Efforts to enliven Miami offense fail

STEVEN WINE (AP Sports Writer)

DAVIE, Fla. (AP) -- With the game on the line, Ryan Tannehill unleashed a pass majestic in its arc and distance. Mike Wallace spun and stretched in an acrobatic effort to make the catch.

Exciting, but incomplete. The ball fell to the turf at the goal line, which is the way it usually goes for the Miami Dolphins' underwhelming, underachieving offense.

The Dolphins invested heavily in upgrading their offense last offseason, but their yards per play and per game are lower than in 2012. While defense has kept the team in almost every game, the Dolphins are 5-6 and struggling mightily to stay in the race for the final AFC playoff berth.

''If we lose another game, then we're out of the playoffs,'' center Mike Pouncey said Tuesday.

Should the Dolphins fall short, the offense will be the primary culprit. Heading into Sunday's road game against the New York Jets, Miami is the only team to score less than 28 points in every game this year.

In last week's 20-16 loss to Carolina, the Dolphins managed only one touchdown and were shut out over the last 31 minutes, with Tannehill's desperation 65-yard attempt slipping off Wallace's hands in the final seconds.

''It's hard to score 20, 17, 23, 19, 22 and consistently win games in the National Football League,'' coach Joe Philbin said. ''That's hard to do, so we have to score more points.''

That was the goal when Miami went free-agent shopping last March. But new tight end Dustin Keller and new receiver Brandon Gibson suffered season-ending knee injuries, new tackle Tyson Clabo was briefly benched for poor play, and $60 million receiver Wallace had trouble meshing with Tannehill. The team's bullying scandal sidelined two other starters, tackle Jonathan Martin and guard Richie Incognito.

The result has been a lot of sputtering.

''We have to be more consistent,'' offensive coordinator Mike Sherman said. ''We can put together great highlight tape on some things, but then we can also put together something not so great. We have to eliminate the not so great and try to get more great.''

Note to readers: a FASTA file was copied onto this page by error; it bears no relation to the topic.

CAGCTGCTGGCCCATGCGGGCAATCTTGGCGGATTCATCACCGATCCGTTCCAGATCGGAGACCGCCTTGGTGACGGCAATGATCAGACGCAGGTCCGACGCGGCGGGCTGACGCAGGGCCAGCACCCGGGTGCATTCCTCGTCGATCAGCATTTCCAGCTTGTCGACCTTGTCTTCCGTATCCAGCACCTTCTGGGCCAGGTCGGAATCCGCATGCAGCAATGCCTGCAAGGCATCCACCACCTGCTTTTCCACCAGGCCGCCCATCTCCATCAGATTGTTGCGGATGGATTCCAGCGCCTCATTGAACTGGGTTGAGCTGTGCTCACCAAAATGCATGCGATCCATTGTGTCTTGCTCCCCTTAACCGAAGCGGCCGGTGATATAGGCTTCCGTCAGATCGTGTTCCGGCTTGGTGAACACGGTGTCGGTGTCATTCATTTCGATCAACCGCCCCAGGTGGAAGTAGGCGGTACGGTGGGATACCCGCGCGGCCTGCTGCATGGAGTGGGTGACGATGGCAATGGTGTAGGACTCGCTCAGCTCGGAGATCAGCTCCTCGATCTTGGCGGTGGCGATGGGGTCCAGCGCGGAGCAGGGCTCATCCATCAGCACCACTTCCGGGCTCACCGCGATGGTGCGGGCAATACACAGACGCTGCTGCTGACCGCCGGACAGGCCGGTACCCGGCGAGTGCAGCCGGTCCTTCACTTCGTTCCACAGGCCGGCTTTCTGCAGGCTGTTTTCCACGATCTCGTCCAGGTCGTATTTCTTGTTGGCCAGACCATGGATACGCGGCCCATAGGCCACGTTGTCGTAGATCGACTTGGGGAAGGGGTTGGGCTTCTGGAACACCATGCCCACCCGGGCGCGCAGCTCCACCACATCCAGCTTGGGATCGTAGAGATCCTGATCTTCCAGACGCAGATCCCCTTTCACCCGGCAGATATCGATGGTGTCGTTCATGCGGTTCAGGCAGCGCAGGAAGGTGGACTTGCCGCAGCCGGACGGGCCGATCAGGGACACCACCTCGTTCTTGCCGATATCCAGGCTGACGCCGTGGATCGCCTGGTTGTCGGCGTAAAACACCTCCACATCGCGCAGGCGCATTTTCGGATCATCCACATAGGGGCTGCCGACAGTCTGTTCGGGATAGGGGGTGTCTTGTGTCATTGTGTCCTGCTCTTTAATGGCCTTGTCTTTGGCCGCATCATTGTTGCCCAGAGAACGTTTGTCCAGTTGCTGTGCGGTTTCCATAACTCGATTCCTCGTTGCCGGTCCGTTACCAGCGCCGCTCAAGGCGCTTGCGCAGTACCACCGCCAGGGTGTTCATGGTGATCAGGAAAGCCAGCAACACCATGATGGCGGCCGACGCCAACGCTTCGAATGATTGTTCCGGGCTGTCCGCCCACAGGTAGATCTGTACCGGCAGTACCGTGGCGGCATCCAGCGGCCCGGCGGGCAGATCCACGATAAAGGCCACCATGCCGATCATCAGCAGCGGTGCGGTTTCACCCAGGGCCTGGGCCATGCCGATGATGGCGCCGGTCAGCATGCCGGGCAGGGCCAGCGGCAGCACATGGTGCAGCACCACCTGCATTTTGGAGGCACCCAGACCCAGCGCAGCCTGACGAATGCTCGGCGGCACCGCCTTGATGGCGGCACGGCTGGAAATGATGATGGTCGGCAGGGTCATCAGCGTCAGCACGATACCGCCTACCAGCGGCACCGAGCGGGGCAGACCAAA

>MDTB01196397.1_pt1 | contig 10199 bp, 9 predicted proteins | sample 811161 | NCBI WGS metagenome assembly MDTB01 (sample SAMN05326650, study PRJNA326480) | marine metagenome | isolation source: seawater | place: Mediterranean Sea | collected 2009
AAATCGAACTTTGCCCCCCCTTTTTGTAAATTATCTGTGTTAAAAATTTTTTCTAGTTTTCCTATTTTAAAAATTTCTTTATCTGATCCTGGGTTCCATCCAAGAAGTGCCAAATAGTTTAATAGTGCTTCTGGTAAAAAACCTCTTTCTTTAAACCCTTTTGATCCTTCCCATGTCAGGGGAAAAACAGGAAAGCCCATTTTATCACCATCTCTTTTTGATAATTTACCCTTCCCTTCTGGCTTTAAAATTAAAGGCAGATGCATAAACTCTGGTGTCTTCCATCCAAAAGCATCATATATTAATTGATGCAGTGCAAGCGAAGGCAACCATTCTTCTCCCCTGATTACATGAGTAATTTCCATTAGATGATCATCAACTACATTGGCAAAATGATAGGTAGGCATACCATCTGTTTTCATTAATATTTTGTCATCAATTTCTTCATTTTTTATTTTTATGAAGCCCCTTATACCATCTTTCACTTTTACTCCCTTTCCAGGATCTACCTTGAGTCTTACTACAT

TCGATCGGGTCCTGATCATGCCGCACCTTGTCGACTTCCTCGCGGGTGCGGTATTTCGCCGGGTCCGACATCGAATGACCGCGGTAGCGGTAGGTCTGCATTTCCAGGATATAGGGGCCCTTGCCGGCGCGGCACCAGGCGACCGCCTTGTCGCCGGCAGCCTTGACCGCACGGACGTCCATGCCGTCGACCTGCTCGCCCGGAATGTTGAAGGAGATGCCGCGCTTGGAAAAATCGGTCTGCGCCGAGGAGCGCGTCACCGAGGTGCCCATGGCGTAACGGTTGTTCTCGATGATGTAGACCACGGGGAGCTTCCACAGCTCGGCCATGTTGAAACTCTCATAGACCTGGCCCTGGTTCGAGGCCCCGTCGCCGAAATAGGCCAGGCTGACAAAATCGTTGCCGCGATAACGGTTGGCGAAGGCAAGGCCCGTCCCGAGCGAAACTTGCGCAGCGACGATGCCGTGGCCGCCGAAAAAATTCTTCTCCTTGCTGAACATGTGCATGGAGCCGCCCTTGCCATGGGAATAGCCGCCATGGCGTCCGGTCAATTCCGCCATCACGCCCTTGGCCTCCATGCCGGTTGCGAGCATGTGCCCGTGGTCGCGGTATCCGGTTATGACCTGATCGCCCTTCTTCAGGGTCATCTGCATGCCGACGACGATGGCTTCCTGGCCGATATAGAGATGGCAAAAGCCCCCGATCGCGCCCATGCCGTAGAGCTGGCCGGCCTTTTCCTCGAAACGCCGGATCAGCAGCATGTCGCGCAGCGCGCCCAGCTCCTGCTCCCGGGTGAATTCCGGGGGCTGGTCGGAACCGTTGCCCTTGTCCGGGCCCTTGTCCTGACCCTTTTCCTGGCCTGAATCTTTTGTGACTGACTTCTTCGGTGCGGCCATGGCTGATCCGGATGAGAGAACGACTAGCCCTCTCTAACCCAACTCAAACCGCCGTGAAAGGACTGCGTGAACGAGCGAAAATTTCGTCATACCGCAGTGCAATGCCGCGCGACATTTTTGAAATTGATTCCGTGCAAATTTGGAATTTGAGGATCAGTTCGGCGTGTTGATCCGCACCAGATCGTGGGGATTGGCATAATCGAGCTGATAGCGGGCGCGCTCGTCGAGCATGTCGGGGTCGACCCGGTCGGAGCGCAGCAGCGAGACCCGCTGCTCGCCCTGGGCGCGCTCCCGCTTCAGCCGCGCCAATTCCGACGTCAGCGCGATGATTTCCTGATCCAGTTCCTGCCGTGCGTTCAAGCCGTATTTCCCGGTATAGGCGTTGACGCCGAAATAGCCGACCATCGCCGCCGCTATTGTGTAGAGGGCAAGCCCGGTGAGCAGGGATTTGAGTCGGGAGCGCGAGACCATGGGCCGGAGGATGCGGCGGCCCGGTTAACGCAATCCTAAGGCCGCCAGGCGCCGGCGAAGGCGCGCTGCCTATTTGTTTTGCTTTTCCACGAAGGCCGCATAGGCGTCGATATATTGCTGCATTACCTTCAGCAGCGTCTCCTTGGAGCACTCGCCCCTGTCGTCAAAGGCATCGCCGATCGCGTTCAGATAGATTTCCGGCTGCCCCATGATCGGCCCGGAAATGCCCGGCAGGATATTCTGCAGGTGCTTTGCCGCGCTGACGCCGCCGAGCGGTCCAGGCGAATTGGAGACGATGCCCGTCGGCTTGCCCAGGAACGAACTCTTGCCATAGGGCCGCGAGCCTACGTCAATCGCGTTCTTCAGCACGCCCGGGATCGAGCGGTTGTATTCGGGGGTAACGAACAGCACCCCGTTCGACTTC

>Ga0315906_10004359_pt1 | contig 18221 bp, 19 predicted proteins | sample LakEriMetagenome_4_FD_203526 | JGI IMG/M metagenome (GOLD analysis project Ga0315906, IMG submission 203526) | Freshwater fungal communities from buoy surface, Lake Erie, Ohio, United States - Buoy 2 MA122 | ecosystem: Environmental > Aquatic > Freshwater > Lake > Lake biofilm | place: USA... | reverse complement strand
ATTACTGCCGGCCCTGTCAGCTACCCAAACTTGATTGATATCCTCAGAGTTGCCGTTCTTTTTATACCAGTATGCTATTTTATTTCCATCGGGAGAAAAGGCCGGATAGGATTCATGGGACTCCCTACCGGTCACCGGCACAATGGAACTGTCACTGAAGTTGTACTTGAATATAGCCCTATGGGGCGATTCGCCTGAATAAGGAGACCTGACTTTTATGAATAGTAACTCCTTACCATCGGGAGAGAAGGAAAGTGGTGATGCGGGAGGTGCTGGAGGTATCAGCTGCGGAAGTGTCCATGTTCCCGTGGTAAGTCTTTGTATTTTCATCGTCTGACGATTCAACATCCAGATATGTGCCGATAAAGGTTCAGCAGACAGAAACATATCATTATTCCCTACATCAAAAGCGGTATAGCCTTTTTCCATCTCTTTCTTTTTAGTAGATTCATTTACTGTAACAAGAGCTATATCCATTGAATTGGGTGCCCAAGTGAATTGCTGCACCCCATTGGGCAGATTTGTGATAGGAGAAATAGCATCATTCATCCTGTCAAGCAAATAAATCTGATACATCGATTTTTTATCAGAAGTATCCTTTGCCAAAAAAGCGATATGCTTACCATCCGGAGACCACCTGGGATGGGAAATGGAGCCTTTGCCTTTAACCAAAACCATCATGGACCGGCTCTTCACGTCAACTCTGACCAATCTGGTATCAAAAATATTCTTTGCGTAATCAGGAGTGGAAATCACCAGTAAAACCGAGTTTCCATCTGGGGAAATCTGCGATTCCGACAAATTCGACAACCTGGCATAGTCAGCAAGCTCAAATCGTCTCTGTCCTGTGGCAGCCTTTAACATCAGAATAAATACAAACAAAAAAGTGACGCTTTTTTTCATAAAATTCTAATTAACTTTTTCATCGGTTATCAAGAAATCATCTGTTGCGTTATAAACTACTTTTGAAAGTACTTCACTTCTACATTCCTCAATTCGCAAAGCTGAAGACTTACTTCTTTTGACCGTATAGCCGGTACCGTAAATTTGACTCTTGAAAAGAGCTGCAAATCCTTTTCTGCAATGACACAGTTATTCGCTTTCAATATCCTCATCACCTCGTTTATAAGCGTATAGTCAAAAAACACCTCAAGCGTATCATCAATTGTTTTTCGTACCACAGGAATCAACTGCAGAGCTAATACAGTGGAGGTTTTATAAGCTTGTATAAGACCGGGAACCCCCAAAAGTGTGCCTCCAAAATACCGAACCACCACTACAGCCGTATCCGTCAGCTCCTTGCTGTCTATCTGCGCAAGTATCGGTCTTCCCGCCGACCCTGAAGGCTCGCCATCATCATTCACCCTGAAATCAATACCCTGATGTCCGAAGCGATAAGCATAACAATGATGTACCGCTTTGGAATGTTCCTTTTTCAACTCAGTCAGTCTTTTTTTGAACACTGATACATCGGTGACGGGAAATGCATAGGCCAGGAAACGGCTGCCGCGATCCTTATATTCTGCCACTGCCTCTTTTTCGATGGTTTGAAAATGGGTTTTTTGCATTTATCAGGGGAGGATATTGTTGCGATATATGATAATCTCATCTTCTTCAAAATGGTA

The great has mostly involved Tannehill, on pace to throw for more than 4,000 yards in his second season. He continues to earn praise for his arm strength, athleticism and poise, but his career touchdown-to-interception ratio is a so-so 27-to-25.

Blocking remains the biggest problem, and the Dolphins are certain to focus on upgrading the offensive line next offseason. Tannehill has been sacked 44 times, a franchise record with five games to go, and Miami is on pace for its lowest rushing total since 2004.

The ground game's so unproductive the Dolphins call pass plays 66 percent of the time, fourth highest in the league.

''You have to be able to run the ball to be effective,'' Sherman said. ''We just have to find a way to get the balance that we so desperately need. We don't have that balance right now.''

Pouncey expects to rejoin the lineup Sunday after missing two games with a stomach ailment. But running back Daniel Thomas will miss the Jets game because of a sprained left ankle. Marcus Thigpen, who has three career carries, becomes the backup to Lamar Miller.

Rather than run a lot, Miami will likely try going deep against the Jets. Tannehill and Wallace seemed to achieve a breakthrough when they clicked early for long completions of 53 and 57 yards against Carolina. Two second-half attempts with Wallace open deep went incomplete, including Tannehill's desperation heave in the final seconds.

''A great throw,'' Sherman said.

Not good enough, however, which has been the case with Miami's offense for much of the season.


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